Learning the Hard Way
There are many ways to align yourself in handstand, of course. So why did I show you the most difficult one first—with your head down and your arms and body in a straight line? Why not learn to balance in an easier variation? Because the straight-line, head-down pose forces you to use your hands and forearms to control your balance—when you are lined up this way they are the only tools you have available to make adjustments—and you need these foundational skills to balance in any style of handstand. Other versions of handstand allow you to lift your head, arch your back, or bend at the shoulders and hips to make adjustments, so if you start that way you may not learn to use your hands and forearms as well. Once you have performed sufficient tapas in the straight-line position, you will find it much easier to balance in every other handstand variation (see “Variations on a Pose” below).
When you balance in adho mukha vrikshasana, you bring your body physically into a fine-tuned equilibrium with the earth’s gravitational field, quite literally in harmony with one of the fundamental forces of nature. When you become fully absorbed in this experience—your mind and body are in a state of union with the universe—you are truly practicing yoga.
Before you can work on balancing in handstand, you need to take care of some preliminaries.
Prep your wrists and shoulders.
Place a sticky mat endwise against a wall, lean a pair of yoga blocks against the wall at about 45 degrees or steeper, and practice adho mukha shvanasana (downward-facing dog) with your hands on the blocks. Now place the blocks flat on the mat away from the wall and use them to support your hands in urdhva mukha shvanasana (upward-facing dog).
Build your strength.
Hold downward dog until you can stay for well over a minute without strain. Then practice half handstand (upside-down L shape, walking the feet up the wall to a height just above the hips), and increase your hold time there to at least 30 seconds, preferably more. In half handstand, practice pressing your fingers and the part of your palm at the base of your fingers strongly into the floor to strengthen your hands and forearms for the same action in full handstand.
Learn your lines. Develop an internal sense of what it feels like to have your body and legs in a straight line and balanced on their bones. How? Practice tadasana with your arms overhead, first with your back against a wall, then step away.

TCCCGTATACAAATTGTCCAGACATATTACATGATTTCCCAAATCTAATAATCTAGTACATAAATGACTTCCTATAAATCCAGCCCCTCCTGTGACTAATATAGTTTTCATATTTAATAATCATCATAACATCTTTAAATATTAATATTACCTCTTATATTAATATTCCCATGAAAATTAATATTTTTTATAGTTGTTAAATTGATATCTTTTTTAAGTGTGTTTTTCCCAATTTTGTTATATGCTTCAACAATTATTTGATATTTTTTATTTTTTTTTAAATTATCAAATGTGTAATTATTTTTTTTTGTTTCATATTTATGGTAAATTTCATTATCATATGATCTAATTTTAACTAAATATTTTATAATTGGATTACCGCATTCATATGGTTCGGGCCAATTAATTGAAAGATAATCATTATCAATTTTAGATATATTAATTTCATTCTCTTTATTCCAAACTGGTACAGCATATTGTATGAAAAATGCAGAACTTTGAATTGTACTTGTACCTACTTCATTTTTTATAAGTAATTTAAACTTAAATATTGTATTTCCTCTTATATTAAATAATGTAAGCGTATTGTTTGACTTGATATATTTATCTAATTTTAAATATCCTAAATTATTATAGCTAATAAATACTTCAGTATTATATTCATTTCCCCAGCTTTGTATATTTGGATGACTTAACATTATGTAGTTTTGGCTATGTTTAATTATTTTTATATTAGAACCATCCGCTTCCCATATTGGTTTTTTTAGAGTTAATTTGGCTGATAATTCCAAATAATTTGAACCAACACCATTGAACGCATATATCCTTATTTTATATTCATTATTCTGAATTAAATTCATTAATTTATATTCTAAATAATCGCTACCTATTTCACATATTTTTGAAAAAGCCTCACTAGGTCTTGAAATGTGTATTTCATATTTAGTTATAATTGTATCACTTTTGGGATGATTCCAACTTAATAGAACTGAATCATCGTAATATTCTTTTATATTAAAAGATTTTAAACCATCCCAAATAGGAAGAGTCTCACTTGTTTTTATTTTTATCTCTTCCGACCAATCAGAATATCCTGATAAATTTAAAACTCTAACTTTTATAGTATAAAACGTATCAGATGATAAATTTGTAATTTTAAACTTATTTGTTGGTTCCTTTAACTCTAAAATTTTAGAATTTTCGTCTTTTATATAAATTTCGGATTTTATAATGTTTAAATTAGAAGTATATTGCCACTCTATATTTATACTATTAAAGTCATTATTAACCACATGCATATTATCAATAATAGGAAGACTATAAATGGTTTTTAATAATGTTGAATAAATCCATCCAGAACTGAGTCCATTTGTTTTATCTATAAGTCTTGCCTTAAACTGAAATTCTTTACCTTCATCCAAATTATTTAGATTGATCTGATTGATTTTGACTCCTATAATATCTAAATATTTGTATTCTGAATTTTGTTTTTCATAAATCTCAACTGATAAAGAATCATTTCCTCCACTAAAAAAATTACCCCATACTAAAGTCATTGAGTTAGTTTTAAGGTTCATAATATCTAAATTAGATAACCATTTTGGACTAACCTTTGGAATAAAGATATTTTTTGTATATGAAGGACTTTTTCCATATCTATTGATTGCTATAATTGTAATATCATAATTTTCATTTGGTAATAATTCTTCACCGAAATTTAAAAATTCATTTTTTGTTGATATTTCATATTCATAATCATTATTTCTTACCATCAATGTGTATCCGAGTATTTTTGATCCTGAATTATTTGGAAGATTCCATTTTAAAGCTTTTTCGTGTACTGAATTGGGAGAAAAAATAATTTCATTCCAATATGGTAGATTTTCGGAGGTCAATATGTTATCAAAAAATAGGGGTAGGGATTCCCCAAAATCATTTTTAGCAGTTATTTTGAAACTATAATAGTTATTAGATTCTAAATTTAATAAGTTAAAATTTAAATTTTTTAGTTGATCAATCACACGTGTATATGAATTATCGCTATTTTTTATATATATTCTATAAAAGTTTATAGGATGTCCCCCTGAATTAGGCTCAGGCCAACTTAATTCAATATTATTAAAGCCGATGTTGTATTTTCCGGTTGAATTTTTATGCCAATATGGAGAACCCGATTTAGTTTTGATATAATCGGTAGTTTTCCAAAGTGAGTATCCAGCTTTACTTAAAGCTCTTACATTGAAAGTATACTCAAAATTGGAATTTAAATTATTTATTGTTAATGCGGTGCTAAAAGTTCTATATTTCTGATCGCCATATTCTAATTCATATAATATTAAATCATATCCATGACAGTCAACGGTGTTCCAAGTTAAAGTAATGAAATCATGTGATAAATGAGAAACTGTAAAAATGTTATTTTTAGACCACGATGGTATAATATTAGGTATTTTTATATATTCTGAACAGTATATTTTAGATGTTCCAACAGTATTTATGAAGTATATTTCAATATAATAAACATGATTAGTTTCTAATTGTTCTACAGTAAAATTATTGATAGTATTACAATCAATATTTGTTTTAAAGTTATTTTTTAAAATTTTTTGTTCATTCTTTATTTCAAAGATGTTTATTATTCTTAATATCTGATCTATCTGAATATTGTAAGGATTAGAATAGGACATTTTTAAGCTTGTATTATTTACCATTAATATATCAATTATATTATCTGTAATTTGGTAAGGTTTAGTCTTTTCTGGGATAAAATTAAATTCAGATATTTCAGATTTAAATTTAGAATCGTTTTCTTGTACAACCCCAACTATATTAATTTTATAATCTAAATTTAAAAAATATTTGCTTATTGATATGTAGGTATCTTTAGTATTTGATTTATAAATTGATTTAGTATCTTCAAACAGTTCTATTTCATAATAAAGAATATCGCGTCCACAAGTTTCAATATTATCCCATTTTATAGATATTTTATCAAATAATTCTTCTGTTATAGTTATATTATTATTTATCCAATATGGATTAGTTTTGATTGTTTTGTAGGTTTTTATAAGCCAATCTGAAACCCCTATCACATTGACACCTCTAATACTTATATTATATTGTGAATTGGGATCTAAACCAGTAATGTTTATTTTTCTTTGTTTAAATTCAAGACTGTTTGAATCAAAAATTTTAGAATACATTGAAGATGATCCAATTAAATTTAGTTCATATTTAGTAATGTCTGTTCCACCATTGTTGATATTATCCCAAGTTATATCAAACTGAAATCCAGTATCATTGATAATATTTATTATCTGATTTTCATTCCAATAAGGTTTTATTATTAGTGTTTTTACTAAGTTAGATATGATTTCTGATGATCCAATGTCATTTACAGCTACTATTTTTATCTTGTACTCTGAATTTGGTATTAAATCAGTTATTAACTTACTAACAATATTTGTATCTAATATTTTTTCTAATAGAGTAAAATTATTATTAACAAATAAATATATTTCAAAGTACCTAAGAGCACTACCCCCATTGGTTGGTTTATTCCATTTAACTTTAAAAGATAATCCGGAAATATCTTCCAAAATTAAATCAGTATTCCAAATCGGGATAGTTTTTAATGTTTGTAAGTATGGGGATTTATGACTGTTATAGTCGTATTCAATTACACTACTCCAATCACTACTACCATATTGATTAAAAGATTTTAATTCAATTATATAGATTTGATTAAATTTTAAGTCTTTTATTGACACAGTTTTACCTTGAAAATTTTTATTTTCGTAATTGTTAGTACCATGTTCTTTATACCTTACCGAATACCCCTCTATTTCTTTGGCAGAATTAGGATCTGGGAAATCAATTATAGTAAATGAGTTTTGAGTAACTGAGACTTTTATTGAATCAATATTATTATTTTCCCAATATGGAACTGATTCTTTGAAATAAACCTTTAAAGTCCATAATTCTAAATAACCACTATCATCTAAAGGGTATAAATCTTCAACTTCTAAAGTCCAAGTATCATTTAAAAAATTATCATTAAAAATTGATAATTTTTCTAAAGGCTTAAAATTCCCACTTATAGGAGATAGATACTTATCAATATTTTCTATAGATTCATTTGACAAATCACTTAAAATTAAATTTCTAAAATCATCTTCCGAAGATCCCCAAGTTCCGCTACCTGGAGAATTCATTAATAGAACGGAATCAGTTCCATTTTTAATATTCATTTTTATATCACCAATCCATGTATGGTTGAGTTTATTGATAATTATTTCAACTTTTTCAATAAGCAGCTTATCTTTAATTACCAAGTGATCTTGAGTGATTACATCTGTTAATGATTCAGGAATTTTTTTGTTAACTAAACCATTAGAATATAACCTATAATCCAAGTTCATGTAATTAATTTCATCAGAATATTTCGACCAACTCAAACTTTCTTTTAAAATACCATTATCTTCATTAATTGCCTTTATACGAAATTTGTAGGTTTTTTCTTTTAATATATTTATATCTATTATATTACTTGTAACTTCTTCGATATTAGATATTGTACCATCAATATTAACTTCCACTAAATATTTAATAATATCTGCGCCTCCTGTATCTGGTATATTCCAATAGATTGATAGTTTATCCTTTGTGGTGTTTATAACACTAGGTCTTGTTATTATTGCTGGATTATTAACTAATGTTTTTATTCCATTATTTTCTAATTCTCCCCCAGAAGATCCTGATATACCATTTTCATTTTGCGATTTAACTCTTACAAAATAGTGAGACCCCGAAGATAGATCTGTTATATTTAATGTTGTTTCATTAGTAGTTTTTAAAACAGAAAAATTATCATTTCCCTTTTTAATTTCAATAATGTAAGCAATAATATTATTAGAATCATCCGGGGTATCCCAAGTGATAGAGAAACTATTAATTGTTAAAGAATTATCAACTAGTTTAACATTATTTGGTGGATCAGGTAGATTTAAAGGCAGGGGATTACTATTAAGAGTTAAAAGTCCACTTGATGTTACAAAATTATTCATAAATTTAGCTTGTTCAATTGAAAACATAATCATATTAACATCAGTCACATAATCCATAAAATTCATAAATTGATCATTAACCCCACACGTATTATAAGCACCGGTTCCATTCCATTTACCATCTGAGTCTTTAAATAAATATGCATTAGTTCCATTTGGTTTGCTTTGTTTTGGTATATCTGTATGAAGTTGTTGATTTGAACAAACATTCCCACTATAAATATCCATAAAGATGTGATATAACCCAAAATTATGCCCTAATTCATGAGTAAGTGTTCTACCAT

Practice kicking up. Get your hips up over your hands before either of your feet get up there. If your feet reach the wall before your hips are high enough, you’ll fall back down. Place your fingertips 4 to 8 inches from the wall, look down between—or in front of—your hands. Step one foot forward and then push that foot down to swing your back leg up. Just before the back leg reaches the tadasana line with the back hip, tighten the front hip muscles (hip flexors) so the momentum of the leg pulls both hips along with it, lifting them high up, then forward toward the wall.
Variations on a Pose
1. Place the tips of your middle fingers about 3 or 4 inches away from the wall just far enough so your head doesn’t touch the wall when you bend your neck back and then lift your head, and face the floor. Put your head in this position before you kick up, and keep it there throughout the pose. It will provide a counterweight that, with subtle up-and-down movements, can help fine-tune your balance. Follow the rest of the instructions I gave for the head-down pose.
2. An even easier variation: Lift your head, and face the floor. Kick up into handstand and let your back arch a bit while balancing. Allow your hips and shoulders to extend or flex as needed to help correct your balance if it gets too far off to recover using just your hands, forearms, elbows, and head.
Roger Cole, PhD, a certified Iyengar yoga teacher, teaches at Yoga Del Mar near San Diego. He specializes in anatomy and physiology of yoga and relaxation and has taught yoga as a healing art to the medical community.